The Soft Touch brand consisted of one product marketed to upscale drivers[32] with a moderate disability related to their feet. Many of the actual users were inflicted with complications arising from diabetes and multiple sclerosis.

On the plus side, where typical vehicle hand controls are attached low and to the left of the steering wheel, the Soft Touch was higher and on the right, which made for easy access when entering or exiting the vehicle, and it was extremely simple to use.[1] On the minus side, the Soft Touch was handmade in Italy from aircraft-quality aluminum with leather-covered hand grips and sold for close to double the cost of standard models, at roughly $1,800.[32]

Demo cars

  • 2000 Jaguar S-Type
  • 2001 Chrysler PT Cruiser

Location[edit]

RediAuto Sport and Soft Touch were managed out of a small office suite in Santa Monica, CA.[1]

Halo[edit]

Development[edit]

Red samples going out into the field for testing.

Development began on the low cost entry level hand controls in 2008. The motivating factors were directed from exposure to diabetics and veterans.[21] They brought to light the lack of access to equipment for low income individuals and individuals outside of the mainstream socioeconomic structure.

New ideas[edit]

Existing hand controls have been around for a long time. Long enough that substantial data exists to allow many improvements.

In order to substantially lower costs the new hand controls were developed entirely from scratch and with polymer processes in mind. This approach allowed the designs to solve problems a more evolutionary process would not, including forming the hand grip in an ergonomic shape for arthritis sufferers and simplifying installation.[6]

Legacy equipment has injured crash test dummies during sled testing.[33] The use of polymers and advanced engineering software has the benefit of creating energy absorbing shapes.

Testing[edit]

The hand controls are being tested to exceed SAE guidelines for Automotive Adaptive Driver Controls, which mandates weather exposure, vibration, and cycle testing. The Easy Touch hand controls have been undergoing these tests and road trials since 2009.[6]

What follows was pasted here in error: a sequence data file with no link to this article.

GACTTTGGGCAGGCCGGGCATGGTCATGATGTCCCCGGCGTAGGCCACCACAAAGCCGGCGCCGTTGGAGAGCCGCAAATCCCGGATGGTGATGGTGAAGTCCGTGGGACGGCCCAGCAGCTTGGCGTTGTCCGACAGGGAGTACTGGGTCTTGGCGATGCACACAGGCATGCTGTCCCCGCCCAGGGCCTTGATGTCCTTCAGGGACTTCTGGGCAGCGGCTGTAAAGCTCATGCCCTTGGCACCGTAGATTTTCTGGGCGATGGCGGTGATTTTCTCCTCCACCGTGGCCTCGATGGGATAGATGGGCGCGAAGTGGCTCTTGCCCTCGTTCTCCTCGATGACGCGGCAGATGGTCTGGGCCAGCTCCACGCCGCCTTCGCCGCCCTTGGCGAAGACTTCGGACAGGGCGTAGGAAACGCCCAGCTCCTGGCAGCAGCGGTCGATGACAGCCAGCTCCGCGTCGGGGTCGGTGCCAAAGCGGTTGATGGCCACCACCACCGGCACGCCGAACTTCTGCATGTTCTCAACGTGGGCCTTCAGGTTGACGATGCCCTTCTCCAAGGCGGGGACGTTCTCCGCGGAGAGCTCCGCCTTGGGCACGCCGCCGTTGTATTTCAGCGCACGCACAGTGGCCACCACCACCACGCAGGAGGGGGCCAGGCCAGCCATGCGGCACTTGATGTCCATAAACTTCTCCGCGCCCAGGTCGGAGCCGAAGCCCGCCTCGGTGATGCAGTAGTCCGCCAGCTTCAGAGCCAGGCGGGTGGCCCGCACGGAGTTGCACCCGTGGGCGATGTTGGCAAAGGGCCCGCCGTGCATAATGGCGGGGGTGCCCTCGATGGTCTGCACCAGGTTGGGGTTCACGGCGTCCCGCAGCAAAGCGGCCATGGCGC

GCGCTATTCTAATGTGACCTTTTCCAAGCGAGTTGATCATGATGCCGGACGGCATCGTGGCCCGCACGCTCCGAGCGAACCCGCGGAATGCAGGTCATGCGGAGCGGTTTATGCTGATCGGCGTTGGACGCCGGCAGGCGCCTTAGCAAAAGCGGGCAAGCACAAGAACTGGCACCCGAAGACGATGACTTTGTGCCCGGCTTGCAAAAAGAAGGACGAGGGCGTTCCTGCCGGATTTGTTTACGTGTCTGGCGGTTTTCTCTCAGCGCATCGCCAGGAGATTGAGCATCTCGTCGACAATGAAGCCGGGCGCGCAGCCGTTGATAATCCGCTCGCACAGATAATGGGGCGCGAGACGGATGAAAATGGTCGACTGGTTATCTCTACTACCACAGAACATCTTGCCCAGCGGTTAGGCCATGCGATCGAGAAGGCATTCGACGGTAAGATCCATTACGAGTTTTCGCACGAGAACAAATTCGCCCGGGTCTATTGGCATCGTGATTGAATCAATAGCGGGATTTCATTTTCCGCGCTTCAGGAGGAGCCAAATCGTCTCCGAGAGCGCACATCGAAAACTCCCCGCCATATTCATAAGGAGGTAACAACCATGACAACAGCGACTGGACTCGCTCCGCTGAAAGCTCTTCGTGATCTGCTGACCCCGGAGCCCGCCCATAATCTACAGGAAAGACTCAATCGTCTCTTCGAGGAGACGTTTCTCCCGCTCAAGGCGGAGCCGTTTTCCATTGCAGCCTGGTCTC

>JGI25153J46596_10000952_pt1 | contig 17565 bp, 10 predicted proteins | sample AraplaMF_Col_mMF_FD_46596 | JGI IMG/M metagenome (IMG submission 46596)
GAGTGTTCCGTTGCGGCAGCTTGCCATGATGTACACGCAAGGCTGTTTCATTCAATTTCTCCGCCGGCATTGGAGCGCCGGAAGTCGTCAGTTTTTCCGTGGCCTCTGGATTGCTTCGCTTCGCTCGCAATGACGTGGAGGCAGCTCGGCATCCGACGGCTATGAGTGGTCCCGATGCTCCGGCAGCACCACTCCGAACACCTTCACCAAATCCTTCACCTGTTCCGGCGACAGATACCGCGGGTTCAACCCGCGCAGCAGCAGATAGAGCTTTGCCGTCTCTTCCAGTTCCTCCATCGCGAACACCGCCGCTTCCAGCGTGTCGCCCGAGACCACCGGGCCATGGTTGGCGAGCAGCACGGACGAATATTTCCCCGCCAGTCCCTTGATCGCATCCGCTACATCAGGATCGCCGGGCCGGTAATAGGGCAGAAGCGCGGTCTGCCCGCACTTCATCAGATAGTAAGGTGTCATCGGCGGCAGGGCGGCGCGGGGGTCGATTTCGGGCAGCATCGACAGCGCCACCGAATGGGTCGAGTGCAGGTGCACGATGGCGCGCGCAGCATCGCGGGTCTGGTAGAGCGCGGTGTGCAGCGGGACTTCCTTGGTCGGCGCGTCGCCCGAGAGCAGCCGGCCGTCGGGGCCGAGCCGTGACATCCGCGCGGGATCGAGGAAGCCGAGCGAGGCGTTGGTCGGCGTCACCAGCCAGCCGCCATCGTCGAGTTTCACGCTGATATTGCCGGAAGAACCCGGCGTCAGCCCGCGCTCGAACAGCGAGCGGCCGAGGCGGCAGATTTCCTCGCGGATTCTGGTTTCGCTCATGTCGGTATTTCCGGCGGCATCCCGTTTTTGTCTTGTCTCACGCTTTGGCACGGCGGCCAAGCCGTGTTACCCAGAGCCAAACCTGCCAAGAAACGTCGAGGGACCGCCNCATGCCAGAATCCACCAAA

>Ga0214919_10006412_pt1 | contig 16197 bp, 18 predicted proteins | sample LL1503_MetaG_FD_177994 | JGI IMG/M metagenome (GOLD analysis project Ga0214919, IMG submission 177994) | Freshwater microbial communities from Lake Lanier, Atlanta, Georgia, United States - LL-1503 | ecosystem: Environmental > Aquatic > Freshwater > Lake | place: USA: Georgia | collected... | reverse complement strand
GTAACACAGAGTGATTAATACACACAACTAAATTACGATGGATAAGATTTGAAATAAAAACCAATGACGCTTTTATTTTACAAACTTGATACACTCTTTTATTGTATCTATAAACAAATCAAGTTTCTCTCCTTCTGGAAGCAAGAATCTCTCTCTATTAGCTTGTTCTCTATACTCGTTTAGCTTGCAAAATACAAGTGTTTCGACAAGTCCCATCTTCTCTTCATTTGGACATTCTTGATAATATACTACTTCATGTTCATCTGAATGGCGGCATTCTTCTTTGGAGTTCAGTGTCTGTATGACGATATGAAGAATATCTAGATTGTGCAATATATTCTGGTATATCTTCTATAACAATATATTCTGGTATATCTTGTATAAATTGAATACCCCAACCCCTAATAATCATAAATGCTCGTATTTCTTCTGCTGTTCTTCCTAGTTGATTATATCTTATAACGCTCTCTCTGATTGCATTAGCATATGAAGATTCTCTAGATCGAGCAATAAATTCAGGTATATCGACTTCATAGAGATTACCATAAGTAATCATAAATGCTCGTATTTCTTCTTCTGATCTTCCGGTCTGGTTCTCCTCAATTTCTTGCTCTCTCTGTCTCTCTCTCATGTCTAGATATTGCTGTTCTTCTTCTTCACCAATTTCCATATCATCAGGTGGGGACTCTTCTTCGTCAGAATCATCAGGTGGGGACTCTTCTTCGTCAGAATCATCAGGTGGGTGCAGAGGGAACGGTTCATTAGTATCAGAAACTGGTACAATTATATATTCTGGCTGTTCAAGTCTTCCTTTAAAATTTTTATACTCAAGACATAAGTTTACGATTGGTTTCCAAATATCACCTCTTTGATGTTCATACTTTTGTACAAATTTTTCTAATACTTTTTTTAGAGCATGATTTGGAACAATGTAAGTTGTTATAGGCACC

Motorsports[edit]

Toyota Grand Prix of Long Beach[edit]

Pace car[edit]

RediAuto Sport Track Challenge Competitors Greg Minnow and Major Lewis Jr. with George Lucas at the 2007 Toyota Grand Prix of Long Beach.
Photo by Veronica Verve.

In 2007 the Toyota Grand Prix of Long Beach agreed to allow a veteran, disabled in the Iraqi conflict, drive a pace car outfitted with RediAuto Sport equipment during the main race.[4]

Toyota supplied a vehicle[21] which was temporarily outfitted with hand brake and accelerator ring (the car was equipped with an automatic transmission and did not require a clutch controller). As part of the agreement GO became an official sponsor of the race, hosting a trackside tent during the three-day event.[20]

RediAuto Sport Track Challenge[edit]

A nationwide search for a driver commenced[34][35] with two finalists given the opportunity to race, the winner becoming the pace car driver. To facilitate this, RediAuto Sport sponsored the RediAuto Sport Track Challenge, which was held one week before the Grand Prix.[5][36]

The company rented the Irwindale Speedway, and invited disabled drivers to come out to race. This was the only race where disabled drivers were specifically asked to compete.[37] Into the mix several able bodied race drivers were invited as well with the theme becoming a competition between the two groups. Awards were given to the top three finishers in each group.[38]

Attended by the general public, the day-long event was sponsored by Ford, Budweiser, and United Spinal.[39] Spectators were treated to a catered lunch, disability product vendors, and a charity auction.[19] Attending press included reporters from the New York Times, Autoweek, San Gabriel Valley Tribune, and ABC Television news. The race to qualify the driver of the Long Beach Grand Prix pace car was won by Major Lewis, who just edged out fellow Iraqi vet Greg Minnow by 1 second.[37][38]

Participants[edit]

Daniel Reyes at the staging lineup for the RediAuto Track Challenge.
Photo by Walt Mancini

Disabled participants included:[2][21][40]

  • John Box
  • Steve Bucarro
  • Stewart Goddard
  • Carol Hollfelder
  • Clair Russell Hesselton
  • Major Lewis
  • Lance Magin
  • Greg Minnow
  • Ray Paprota
  • Daniel Reyes
  • Cody Unser
  • Briana Walker

Winners[edit]

Disabled Drivers:[41]

  1. Stewart Goddard
  2. Daniel Reyes
  3. Clair Russell Hesselton

Mazda Miata Race Trainer[edit]

Documentary producer Jenny Gold with paraplegic race car driver Lance Magin at Willow Springs Race Track.
Photo by Veronica Verve.